Aging is characterized by a decline in healthspan, negatively affecting whole-body energy metabolism and ultimately increasing the organism's susceptibility to cancer, metabolic and neurodegenerative diseases. Because the aging process is strongly affected by environmental factors in invertebrate models where canonical sensory perception can acutely influence normal aging, we explored whether neural circuits that detect sensory stimuli were implicated in transducing nutrient availability and metabolic status to facilitate glucose homeostatic processes. We report the discovery of a novel neuroendocrine circuit that regulates metabolic health and longevity conserved from C.elegans nematodes to mice. Deletion of transient receptor potential cation channel subfamily V member 1 (TRPV1) pain receptors contained in sensory neurons originating from the Dorsal Root Ganglia extends mouse longevity by improving metabolic flexibility through ameliorated insulin secretion with age. This discovery provides evidence that upon aging, pain-sensitive sensory neurons release excessive amount of neuropeptidic signals that largely contribute to the onset of metabolic decline. These findings open new therapeutic possibilities to improve longevity, metabolic health and a novel pharmacological approach to treat insulin secretory defects associated with type 2 diabetes.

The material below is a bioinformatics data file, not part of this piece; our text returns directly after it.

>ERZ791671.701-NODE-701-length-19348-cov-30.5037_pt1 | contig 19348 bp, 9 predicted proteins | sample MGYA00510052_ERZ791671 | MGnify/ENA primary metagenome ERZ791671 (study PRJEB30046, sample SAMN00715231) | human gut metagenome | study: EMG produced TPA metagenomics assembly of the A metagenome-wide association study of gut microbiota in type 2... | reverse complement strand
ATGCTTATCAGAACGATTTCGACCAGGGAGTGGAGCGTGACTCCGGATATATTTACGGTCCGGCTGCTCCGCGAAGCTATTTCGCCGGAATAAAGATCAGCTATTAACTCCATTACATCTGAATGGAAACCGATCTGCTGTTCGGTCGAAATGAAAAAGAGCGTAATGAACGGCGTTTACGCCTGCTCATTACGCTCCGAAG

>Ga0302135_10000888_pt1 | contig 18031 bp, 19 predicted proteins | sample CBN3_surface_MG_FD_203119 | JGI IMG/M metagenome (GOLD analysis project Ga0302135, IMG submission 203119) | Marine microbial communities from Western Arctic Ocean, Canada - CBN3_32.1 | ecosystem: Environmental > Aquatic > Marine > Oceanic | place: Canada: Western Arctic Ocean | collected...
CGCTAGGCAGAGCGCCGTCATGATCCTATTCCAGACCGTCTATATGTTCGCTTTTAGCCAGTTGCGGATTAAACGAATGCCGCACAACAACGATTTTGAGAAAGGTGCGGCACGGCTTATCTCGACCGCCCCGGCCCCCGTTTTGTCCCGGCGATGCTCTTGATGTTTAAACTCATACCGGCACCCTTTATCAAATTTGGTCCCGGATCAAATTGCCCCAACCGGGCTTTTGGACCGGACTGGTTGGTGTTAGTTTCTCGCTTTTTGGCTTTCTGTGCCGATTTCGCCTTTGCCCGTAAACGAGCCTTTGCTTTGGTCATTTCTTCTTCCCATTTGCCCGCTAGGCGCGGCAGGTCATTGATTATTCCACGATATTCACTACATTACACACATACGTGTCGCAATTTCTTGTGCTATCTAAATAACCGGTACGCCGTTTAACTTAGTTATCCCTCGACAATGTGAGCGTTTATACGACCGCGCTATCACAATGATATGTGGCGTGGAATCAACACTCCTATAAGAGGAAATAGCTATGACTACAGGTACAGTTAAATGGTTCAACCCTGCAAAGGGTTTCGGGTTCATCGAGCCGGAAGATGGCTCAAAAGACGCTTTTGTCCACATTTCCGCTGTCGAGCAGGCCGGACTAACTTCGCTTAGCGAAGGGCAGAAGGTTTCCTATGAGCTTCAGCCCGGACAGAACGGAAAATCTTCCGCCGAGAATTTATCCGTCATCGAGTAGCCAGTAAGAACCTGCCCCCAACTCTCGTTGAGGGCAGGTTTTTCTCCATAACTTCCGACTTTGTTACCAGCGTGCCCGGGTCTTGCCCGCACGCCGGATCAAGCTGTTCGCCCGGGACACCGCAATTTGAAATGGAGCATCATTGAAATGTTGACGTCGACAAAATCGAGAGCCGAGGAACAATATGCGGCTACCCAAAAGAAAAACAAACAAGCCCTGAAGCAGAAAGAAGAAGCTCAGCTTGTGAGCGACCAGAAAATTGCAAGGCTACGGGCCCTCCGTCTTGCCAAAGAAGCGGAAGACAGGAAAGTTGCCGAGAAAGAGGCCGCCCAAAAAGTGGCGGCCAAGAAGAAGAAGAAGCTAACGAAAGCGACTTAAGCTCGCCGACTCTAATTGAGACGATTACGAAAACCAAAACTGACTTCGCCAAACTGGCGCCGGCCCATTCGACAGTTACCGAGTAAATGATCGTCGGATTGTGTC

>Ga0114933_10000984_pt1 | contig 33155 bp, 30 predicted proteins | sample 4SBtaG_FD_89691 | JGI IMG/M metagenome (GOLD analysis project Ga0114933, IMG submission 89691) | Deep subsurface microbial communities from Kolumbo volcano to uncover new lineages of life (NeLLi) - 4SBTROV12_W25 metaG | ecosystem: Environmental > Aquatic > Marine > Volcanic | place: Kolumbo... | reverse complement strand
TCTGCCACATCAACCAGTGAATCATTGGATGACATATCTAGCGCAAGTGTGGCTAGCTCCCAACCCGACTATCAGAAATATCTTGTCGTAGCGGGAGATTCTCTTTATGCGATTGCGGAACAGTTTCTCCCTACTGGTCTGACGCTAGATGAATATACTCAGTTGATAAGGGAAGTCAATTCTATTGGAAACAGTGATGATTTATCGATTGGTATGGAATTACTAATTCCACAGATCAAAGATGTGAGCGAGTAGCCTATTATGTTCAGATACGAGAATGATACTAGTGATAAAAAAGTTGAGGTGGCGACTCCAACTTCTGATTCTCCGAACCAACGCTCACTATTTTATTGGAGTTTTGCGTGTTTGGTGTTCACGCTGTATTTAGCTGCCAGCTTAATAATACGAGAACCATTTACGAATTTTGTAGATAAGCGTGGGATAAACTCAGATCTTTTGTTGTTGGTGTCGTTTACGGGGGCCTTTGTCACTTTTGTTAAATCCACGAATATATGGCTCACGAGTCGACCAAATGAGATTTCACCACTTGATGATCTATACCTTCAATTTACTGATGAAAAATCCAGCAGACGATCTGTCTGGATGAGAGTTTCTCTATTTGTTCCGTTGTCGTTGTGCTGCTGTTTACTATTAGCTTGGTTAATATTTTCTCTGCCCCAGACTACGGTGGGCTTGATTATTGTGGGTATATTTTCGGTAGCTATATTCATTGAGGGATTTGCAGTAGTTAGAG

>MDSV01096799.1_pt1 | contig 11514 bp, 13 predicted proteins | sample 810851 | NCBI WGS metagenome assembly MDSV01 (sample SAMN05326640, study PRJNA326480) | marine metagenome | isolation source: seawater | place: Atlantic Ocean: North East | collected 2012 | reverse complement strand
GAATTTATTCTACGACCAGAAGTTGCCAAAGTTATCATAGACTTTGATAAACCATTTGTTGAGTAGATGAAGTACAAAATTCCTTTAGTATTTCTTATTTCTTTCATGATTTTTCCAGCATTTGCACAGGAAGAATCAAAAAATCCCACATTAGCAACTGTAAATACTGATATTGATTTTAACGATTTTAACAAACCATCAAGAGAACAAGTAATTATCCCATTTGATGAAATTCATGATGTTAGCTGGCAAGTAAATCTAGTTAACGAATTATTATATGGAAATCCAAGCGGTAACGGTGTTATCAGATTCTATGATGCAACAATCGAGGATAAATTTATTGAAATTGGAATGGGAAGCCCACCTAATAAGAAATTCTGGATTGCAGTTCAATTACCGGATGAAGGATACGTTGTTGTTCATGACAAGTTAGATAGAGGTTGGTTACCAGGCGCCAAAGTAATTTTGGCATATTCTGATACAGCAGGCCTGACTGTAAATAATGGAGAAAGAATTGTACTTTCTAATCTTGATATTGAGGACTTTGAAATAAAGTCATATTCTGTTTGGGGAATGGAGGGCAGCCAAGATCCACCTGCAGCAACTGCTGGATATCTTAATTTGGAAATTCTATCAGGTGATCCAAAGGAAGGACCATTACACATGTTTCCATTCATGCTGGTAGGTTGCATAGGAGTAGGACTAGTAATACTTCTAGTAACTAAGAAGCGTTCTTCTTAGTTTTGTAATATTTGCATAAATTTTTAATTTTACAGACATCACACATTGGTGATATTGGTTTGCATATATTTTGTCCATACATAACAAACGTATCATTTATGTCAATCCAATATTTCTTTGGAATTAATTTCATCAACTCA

Host: Prof. Lluis Fajas